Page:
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What about Holy Communion?

What is Holy Communion?

In some churches Holy Communion is called the Mass or the Eucharist. Other names for this ordinance are 'The Lord's Supper', 'The Lord's Table', 'Breaking Bread'.

The word 'communion' means sharing, just like 'fellowship'. But the word 'communion' means an intimate sharing of one person to another. It's a time of intimacy with Jesus and the members of his church.

 

First, The Passover...

Jesus shared the first Communion with his disciples when he met with them to share the Jewish Passover meal (Mark 14:1,12-26). The Passover was celebrated by the Jews in the second week of the Jewish New Year. It was a time of rededication, of family reunion, of thanksgiving and rejoicing, in remembrance of the time when God delivered the Jews out of Egypt.

 

...Now, Holy Communion

Knowing the significance of the Passover Meal, Jesus took it and changed it into the Holy Communion so that, every time we participate, we remember what Jesus has done for us. Therefore, just like the Passover, the Holy Communion is a time of rededication, of church family reunion, of thanksgiving and rejoicing in remembrance of our deliverance through Jesus from sin and death.

In 1Corinthians 11:23-32, Paul gives us a good idea as to what Communion is all about. We quote some of these verses below. In them St. Paul outlines what took place when Jesus first shared this time of Communion with his disciples as part of their Passover meal (see also 1Corinthians 10:16-17), and he sets the scene for us by repeating what Jesus said to his disciples at the time:

When Jesus took the bread he said: "This is my body, which is for you; do this in remembrance of me",

When Jesus took the wine he said: "This cup is the new covenant in my blood; do this, whenever you drink it, in remembrance of me."

Here are four 'R's to help us remember what we are doing when we take the bread and wine we are:

1: Remembering

When we take the bread and wine we are remembering what Jesus did for us on the cross.

See 1Corinthians 11:24-25: and when he had given thanks, he broke it and said, "This is my body, which is for you; do this in remembrance of me." In the same way, after supper he took the cup, saying, "This cup is the new covenant in my blood; do this, whenever you drink it, in remembrance of me."

2: Recognising

We are also recognising afresh that God's New Covenant promises, sealed with the blood of Jesus, can never be broken.

See 1Corinthians 11:25: In the same way, after supper he took the cup, saying, "This cup is the new covenant in my blood; do this, whenever you drink it, in remembrance of me."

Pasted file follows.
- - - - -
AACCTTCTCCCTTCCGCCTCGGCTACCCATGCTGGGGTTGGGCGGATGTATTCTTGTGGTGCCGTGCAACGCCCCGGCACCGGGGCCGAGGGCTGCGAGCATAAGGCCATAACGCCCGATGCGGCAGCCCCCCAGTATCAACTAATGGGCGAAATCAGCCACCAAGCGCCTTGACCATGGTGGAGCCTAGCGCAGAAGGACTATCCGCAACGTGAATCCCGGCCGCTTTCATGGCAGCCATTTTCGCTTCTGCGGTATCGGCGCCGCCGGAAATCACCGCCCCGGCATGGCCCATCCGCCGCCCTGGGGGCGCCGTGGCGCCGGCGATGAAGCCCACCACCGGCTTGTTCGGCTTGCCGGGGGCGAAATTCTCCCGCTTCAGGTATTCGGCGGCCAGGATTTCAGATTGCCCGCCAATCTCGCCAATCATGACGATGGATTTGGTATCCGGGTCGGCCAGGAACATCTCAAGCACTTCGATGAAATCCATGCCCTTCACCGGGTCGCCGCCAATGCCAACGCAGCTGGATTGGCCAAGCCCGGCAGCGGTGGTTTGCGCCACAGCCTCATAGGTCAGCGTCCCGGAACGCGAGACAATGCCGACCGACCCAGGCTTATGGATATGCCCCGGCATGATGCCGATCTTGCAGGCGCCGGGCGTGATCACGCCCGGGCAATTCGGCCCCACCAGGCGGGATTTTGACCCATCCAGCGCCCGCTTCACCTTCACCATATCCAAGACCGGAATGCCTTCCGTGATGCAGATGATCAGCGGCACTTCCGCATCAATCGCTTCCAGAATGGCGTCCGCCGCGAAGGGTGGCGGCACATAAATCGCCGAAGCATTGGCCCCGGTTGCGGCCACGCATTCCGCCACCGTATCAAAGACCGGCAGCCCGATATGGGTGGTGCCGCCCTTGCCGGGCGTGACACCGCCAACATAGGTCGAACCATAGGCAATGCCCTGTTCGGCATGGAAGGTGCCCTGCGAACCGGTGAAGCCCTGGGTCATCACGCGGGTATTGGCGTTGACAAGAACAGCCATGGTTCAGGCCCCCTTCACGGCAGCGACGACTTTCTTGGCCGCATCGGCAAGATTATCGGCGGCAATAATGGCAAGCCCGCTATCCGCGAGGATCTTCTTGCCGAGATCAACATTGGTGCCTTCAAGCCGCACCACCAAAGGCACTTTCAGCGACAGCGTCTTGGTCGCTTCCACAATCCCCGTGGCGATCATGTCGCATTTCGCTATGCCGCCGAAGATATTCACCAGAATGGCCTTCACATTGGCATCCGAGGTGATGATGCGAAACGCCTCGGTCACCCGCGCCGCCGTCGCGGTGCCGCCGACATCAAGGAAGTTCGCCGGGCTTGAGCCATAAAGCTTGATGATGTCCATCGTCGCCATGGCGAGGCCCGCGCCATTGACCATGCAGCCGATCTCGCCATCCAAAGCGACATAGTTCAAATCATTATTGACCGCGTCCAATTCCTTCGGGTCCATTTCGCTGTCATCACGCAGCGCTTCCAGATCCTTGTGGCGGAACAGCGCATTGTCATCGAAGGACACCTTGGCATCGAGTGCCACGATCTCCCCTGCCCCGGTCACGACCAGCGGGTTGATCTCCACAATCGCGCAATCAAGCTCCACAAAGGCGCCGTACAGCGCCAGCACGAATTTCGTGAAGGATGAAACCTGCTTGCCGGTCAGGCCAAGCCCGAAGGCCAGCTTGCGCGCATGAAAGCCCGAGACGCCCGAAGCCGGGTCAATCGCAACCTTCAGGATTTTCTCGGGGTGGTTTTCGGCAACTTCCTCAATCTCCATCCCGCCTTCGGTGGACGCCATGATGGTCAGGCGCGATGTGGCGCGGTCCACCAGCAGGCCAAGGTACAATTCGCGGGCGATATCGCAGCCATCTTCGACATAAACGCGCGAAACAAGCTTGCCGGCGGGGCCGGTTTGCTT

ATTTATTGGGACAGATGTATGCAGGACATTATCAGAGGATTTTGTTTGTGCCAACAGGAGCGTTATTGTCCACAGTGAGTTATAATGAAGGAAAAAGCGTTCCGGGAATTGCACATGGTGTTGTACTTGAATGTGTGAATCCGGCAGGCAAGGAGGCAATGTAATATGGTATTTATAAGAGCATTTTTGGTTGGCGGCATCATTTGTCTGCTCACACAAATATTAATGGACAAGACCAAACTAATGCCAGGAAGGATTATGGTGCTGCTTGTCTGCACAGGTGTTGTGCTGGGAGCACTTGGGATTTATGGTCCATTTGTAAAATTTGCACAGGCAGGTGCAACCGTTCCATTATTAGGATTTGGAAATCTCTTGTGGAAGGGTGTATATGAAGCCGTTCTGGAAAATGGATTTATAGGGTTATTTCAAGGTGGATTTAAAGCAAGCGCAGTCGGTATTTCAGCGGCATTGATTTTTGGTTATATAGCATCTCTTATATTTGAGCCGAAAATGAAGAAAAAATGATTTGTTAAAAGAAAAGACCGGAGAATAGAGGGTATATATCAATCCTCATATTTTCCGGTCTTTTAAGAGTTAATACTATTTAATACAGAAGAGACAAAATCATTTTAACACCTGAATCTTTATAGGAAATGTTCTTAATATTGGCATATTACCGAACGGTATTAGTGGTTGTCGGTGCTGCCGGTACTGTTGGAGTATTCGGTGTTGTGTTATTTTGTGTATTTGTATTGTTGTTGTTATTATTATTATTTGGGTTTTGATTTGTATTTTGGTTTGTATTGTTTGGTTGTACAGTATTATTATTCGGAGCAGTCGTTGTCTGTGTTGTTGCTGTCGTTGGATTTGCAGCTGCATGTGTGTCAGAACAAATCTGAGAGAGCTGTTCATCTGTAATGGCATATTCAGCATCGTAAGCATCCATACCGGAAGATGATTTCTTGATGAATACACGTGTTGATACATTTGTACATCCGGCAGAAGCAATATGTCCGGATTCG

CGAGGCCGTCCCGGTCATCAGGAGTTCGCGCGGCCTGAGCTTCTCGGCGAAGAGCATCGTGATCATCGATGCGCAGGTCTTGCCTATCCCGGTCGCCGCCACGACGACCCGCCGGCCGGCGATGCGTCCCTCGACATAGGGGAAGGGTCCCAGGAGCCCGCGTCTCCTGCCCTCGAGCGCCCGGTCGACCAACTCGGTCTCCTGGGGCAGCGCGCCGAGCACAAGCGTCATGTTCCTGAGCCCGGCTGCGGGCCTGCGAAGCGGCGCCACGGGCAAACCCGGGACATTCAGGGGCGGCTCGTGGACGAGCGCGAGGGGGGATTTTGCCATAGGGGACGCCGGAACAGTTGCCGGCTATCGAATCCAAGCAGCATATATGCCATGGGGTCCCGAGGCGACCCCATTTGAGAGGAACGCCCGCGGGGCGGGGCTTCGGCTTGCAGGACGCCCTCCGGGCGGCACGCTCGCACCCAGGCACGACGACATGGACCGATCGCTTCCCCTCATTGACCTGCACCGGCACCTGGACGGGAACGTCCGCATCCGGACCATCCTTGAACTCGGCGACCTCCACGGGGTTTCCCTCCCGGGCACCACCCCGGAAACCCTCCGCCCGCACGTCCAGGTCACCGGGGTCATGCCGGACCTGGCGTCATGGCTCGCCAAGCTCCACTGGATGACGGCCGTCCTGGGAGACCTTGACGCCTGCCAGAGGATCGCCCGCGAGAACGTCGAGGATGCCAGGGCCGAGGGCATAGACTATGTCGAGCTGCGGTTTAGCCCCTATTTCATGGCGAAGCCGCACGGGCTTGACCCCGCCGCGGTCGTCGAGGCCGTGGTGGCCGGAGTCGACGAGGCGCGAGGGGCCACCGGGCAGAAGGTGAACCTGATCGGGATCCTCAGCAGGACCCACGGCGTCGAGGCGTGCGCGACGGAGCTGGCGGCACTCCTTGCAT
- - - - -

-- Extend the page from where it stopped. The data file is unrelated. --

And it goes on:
3: Responding

Holy Communion is also a time for fellowship with each other, responding to one another as the family of God, sharing together as the Body of Christ.

See 1Corinthians 10:16-17: Is not the cup of thanksgiving for which we give thanks a participation in the blood of Christ? And is not the bread that we break a participation in the body of Christ? Because there is one loaf, we, who are many, are one body, for we all partake of the one loaf.

In responding to each other there is a need to be right with each other through building and keeping good relationships.

See 1Corinthians 11:27-30: Therefore, whoever eats the bread or drinks the cup of the Lord in an unworthy manner will be guilty of sinning against the body and blood of the Lord. A man ought to examine himself before he eats of the bread and drinks of the cup. For anyone who eats and drinks without recognizing the body of the Lord eats and drinks judgment on himself. That is why many among you are weak and sick, and a number of you have fallen asleep.

4: Rejoicing

Finally, we are rejoicing in the proclamation of eternal salvation, of which the bread and wine are testimony till Jesus comes again.

See 1Corinthians 11:26: For whenever you eat this bread and drink this cup, you proclaim the Lord's death until he comes.

 

Take it seriously

Because the Communion is a reminder of all that Jesus did for us when he died on the cross, we need to approach it seriously. Not doing this makes a mockery of what Jesus has done for us (see 1Corinthians 11:29). This doesn't mean, however, that we treat it like a funeral. Nor does it mean that we don't take part because we think we're not good enough. We never will be good enough but we can, before we participate, make sure we are right with God and each other. This means we are to repent and ask God to forgive us for any known wrong we have done. When we do this the Bible says: If we claim to be without sin, we deceive ourselves and the truth is not in us. If we confess our sins, he is faithful and just and will forgive us our sins and purify us from all unrighteousness (1John 1:8-9).

We can always enjoy Holy Communion when we are prepared to come to God in repentance and humility.

 

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